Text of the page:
We are working to ensure all pages on this website conform to level AA of the Web Content Accessibility Guidelines 2.0. These guidelines are the internationally recognised benchmark for building accessible websites.
The Web Content Accessibility Guidelines explain how to make web content more accessible for people with disabilities. Conformance with these guidelines also makes web content more user friendly for all people.
The Web Content Accessibility Guidelines produced by the Web Accessibility Initiative (WAI) have become widely accepted as the international standard for accessible web design.
An accessible website is one that is built using universal design principles to ensure that it can accommodate the broadest range of users. That is, people using our site via different channels and in different circumstances, including users with disabilities. Websites that are not accessible result in problems, particularly for users with disabilities who use adaptive technology to access internet sites. To combat this problem, internationally recognised ‘Web Content Accessibility Guidelines’ (WCAG) have been created by the World Wide Web Consortium (W3C) as part of its Web Accessibility Initiative (WAI).
The guidelines help promote higher degrees of accessibility for disabled internet users.The WCAG are divided into three different conformance levels:
- Level A: The minimum measures that must be taken to ensure that disabled internet users can have any degree of access to a site.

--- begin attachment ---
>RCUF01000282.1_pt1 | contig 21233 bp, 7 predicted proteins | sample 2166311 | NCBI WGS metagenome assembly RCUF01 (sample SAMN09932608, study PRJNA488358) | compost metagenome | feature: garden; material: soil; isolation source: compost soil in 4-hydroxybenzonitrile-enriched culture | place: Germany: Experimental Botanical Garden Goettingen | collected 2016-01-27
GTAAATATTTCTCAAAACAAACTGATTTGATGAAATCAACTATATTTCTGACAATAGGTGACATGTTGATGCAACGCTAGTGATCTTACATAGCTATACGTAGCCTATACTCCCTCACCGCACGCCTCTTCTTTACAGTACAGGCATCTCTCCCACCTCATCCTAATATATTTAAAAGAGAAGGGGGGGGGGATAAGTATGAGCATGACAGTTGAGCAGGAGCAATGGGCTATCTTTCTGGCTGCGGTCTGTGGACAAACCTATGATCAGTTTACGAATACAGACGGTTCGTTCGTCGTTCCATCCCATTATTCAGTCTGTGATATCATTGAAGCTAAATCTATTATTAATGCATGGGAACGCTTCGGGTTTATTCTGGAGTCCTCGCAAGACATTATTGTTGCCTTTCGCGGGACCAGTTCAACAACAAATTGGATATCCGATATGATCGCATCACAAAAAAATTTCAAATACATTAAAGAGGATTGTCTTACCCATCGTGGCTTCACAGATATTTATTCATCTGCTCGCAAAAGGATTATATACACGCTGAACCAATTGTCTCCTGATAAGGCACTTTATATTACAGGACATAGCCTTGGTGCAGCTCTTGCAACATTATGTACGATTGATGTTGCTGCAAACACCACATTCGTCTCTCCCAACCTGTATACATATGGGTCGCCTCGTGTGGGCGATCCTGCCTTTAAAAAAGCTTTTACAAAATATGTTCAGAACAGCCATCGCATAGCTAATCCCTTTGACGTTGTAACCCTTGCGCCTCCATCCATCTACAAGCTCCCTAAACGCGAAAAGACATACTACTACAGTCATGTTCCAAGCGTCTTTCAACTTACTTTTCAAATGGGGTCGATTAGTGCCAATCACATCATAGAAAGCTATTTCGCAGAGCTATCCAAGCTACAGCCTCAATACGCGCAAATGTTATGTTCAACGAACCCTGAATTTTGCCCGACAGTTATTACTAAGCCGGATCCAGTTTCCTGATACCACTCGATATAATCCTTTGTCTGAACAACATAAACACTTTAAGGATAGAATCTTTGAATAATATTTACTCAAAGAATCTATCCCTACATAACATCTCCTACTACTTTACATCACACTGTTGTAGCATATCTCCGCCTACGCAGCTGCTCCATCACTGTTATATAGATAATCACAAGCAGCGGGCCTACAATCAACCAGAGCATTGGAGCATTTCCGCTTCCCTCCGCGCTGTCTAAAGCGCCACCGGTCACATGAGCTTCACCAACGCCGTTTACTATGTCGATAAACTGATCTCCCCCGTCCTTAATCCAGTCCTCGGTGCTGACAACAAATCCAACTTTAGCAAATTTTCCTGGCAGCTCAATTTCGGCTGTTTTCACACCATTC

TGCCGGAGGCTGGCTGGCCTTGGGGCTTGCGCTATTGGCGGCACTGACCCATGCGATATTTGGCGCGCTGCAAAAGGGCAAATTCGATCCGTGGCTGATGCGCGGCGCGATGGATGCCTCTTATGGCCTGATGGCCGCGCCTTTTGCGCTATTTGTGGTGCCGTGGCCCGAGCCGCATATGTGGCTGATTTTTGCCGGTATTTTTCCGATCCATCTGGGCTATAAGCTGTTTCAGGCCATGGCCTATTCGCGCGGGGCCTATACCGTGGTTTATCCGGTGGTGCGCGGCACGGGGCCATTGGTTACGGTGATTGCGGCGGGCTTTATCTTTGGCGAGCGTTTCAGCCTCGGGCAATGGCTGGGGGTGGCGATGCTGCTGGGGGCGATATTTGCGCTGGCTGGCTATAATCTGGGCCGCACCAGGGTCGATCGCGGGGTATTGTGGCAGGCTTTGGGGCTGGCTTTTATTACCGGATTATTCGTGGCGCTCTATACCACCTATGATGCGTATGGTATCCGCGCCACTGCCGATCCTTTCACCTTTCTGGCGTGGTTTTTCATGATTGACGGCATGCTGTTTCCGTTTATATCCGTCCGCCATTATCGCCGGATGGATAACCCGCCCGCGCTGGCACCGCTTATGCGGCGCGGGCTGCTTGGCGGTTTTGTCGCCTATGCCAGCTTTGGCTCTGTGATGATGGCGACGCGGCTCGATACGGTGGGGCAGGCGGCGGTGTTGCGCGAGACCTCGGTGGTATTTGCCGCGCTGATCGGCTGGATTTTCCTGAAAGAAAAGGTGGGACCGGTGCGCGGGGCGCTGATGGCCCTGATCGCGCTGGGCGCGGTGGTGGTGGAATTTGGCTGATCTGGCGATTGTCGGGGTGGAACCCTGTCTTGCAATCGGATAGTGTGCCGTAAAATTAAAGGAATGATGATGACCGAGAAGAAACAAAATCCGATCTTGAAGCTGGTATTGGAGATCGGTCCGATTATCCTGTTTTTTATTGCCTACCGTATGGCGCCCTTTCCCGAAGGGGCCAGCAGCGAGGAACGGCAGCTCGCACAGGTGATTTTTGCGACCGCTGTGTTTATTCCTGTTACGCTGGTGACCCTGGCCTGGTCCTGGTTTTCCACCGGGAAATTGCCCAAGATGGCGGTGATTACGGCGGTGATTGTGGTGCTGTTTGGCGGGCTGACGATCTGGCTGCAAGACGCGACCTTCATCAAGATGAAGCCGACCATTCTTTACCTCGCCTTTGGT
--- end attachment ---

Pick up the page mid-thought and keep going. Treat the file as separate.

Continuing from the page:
- Level AA : Should be followed to ensure a site is easier for disabled internet users to use.
- Level AAA: Should be followed to create a site that offers disabled internet users optimum user experience.
The conformance levels are concurrent so to be compliant to level AA, the website must also comply to all level A guidelines and all level AA guidelines.
Benefits of an accessible website:
- Accessible content: For example where a text equivalent is provided for graphical elements it is highly visible to search engines resulting in higher rankings.
- Accessible sites are easier for everyone to use.
- Older people with changing abilities due to aging will also benefit from accessible websites.
- Accessible websites also have the potential to widen a website’s current audience and reach new ones: The Family Resources Survey found that there are almost 10 million disabled people in the UK with a combined spending power in the region of 80 billion pounds per annum. Furthermore there are millions of other individuals that are affected by sensory, physical and/or cognitive impairments, including those resulting from the ageing process.
- Content developed upholding World Wide Web Consortium (W3C) guidelines and specifications can be more easily transferred to other media, such as interactive TV, mobile phones and handheld computers.
- Ensuring accessibility can also be a source of good publicity, as social inclusion results in a fairer world with equality of opportunity.
Further business benefits achieved by making websites accessible are given at W3.org
If you experience any difficulty using the Friends in Need website, please email firstname.lastname@example.org